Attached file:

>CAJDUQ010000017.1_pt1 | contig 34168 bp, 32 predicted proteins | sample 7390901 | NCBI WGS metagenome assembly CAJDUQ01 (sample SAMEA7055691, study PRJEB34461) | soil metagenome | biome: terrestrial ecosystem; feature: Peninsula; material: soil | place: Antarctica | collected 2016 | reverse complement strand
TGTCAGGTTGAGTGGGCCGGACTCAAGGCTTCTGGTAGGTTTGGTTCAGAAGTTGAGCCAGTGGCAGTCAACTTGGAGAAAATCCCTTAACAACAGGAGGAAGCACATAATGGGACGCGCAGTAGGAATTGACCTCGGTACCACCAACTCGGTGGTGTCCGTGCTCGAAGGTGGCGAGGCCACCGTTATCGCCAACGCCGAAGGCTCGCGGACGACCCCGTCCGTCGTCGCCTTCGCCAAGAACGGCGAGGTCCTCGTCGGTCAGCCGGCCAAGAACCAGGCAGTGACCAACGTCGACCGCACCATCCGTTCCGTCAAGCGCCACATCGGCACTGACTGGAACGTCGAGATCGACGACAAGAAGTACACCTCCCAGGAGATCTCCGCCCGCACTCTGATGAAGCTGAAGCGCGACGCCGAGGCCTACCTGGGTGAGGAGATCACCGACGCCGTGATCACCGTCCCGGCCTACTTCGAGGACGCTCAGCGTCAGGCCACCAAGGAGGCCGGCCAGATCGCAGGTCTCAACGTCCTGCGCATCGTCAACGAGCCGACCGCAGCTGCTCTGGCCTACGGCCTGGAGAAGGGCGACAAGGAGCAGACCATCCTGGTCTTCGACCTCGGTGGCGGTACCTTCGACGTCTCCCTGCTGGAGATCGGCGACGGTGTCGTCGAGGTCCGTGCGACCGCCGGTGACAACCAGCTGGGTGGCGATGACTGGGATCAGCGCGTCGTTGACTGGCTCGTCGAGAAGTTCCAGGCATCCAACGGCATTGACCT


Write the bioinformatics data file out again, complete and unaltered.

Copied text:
>CAJDUQ010000017.1_pt1 | contig 34168 bp, 32 predicted proteins | sample 7390901 | NCBI WGS metagenome assembly CAJDUQ01 (sample SAMEA7055691, study PRJEB34461) | soil metagenome | biome: terrestrial ecosystem; feature: Peninsula; material: soil | place: Antarctica | collected 2016 | reverse complement strand
TGTCAGGTTGAGTGGGCCGGACTCAAGGCTTCTGGTAGGTTTGGTTCAGAAGTTGAGCCAGTGGCAGTCAACTTGGAGAAAATCCCTTAACAACAGGAGGAAGCACATAATGGGACGCGCAGTAGGAATTGACCTCGGTACCACCAACTCGGTGGTGTCCGTGCTCGAAGGTGGCGAGGCCACCGTTATCGCCAACGCCGAAGGCTCGCGGACGACCCCGTCCGTCGTCGCCTTCGCCAAGAACGGCGAGGTCCTCGTCGGTCAGCCGGCCAAGAACCAGGCAGTGACCAACGTCGACCGCACCATCCGTTCCGTCAAGCGCCACATCGGCACTGACTGGAACGTCGAGATCGACGACAAGAAGTACACCTCCCAGGAGATCTCCGCCCGCACTCTGATGAAGCTGAAGCGCGACGCCGAGGCCTACCTGGGTGAGGAGATCACCGACGCCGTGATCACCGTCCCGGCCTACTTCGAGGACGCTCAGCGTCAGGCCACCAAGGAGGCCGGCCAGATCGCAGGTCTCAACGTCCTGCGCATCGTCAACGAGCCGACCGCAGCTGCTCTGGCCTACGGCCTGGAGAAGGGCGACAAGGAGCAGACCATCCTGGTCTTCGACCTCGGTGGCGGTACCTTCGACGTCTCCCTGCTGGAGATCGGCGACGGTGTCGTCGAGGTCCGTGCGACCGCCGGTGACAACCAGCTGGGTGGCGATGACTGGGATCAGCGCGTCGTTGACTGGCTCGTCGAGAAGTTCCAGGCATCCAACGGCATTGACCT